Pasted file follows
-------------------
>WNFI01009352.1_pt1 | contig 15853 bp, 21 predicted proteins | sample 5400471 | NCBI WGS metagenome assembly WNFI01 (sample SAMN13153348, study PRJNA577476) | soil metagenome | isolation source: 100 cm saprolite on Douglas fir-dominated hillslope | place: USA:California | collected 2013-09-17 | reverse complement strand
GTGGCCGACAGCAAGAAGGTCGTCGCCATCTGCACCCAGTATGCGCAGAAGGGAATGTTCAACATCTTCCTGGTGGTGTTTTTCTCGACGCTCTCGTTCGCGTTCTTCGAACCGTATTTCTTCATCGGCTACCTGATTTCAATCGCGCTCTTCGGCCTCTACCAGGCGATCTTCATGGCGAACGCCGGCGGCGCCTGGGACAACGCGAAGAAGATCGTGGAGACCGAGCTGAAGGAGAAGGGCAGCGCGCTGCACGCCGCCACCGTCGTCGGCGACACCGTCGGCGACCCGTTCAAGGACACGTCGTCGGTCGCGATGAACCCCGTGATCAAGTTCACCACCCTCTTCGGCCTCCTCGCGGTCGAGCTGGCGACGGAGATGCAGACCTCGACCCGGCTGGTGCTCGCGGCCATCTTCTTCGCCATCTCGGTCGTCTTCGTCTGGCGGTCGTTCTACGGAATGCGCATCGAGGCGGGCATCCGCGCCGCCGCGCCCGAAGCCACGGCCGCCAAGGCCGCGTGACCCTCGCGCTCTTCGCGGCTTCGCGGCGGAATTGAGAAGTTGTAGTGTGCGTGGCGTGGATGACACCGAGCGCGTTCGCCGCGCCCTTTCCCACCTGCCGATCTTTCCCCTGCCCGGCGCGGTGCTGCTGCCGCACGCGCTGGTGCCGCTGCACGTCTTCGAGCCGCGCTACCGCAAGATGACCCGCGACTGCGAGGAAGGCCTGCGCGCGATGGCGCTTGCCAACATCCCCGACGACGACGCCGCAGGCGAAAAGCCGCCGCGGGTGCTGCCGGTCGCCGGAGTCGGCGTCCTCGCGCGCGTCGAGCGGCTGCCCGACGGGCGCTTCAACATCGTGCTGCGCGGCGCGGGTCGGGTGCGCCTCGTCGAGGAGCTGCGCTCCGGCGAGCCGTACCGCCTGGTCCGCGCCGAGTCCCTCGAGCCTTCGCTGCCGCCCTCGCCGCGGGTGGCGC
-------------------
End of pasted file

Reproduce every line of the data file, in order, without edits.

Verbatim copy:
>WNFI01009352.1_pt1 | contig 15853 bp, 21 predicted proteins | sample 5400471 | NCBI WGS metagenome assembly WNFI01 (sample SAMN13153348, study PRJNA577476) | soil metagenome | isolation source: 100 cm saprolite on Douglas fir-dominated hillslope | place: USA:California | collected 2013-09-17 | reverse complement strand
GTGGCCGACAGCAAGAAGGTCGTCGCCATCTGCACCCAGTATGCGCAGAAGGGAATGTTCAACATCTTCCTGGTGGTGTTTTTCTCGACGCTCTCGTTCGCGTTCTTCGAACCGTATTTCTTCATCGGCTACCTGATTTCAATCGCGCTCTTCGGCCTCTACCAGGCGATCTTCATGGCGAACGCCGGCGGCGCCTGGGACAACGCGAAGAAGATCGTGGAGACCGAGCTGAAGGAGAAGGGCAGCGCGCTGCACGCCGCCACCGTCGTCGGCGACACCGTCGGCGACCCGTTCAAGGACACGTCGTCGGTCGCGATGAACCCCGTGATCAAGTTCACCACCCTCTTCGGCCTCCTCGCGGTCGAGCTGGCGACGGAGATGCAGACCTCGACCCGGCTGGTGCTCGCGGCCATCTTCTTCGCCATCTCGGTCGTCTTCGTCTGGCGGTCGTTCTACGGAATGCGCATCGAGGCGGGCATCCGCGCCGCCGCGCCCGAAGCCACGGCCGCCAAGGCCGCGTGACCCTCGCGCTCTTCGCGGCTTCGCGGCGGAATTGAGAAGTTGTAGTGTGCGTGGCGTGGATGACACCGAGCGCGTTCGCCGCGCCCTTTCCCACCTGCCGATCTTTCCCCTGCCCGGCGCGGTGCTGCTGCCGCACGCGCTGGTGCCGCTGCACGTCTTCGAGCCGCGCTACCGCAAGATGACCCGCGACTGCGAGGAAGGCCTGCGCGCGATGGCGCTTGCCAACATCCCCGACGACGACGCCGCAGGCGAAAAGCCGCCGCGGGTGCTGCCGGTCGCCGGAGTCGGCGTCCTCGCGCGCGTCGAGCGGCTGCCCGACGGGCGCTTCAACATCGTGCTGCGCGGCGCGGGTCGGGTGCGCCTCGTCGAGGAGCTGCGCTCCGGCGAGCCGTACCGCCTGGTCCGCGCCGAGTCCCTCGAGCCTTCGCTGCCGCCCTCGCCGCGGGTGGCGC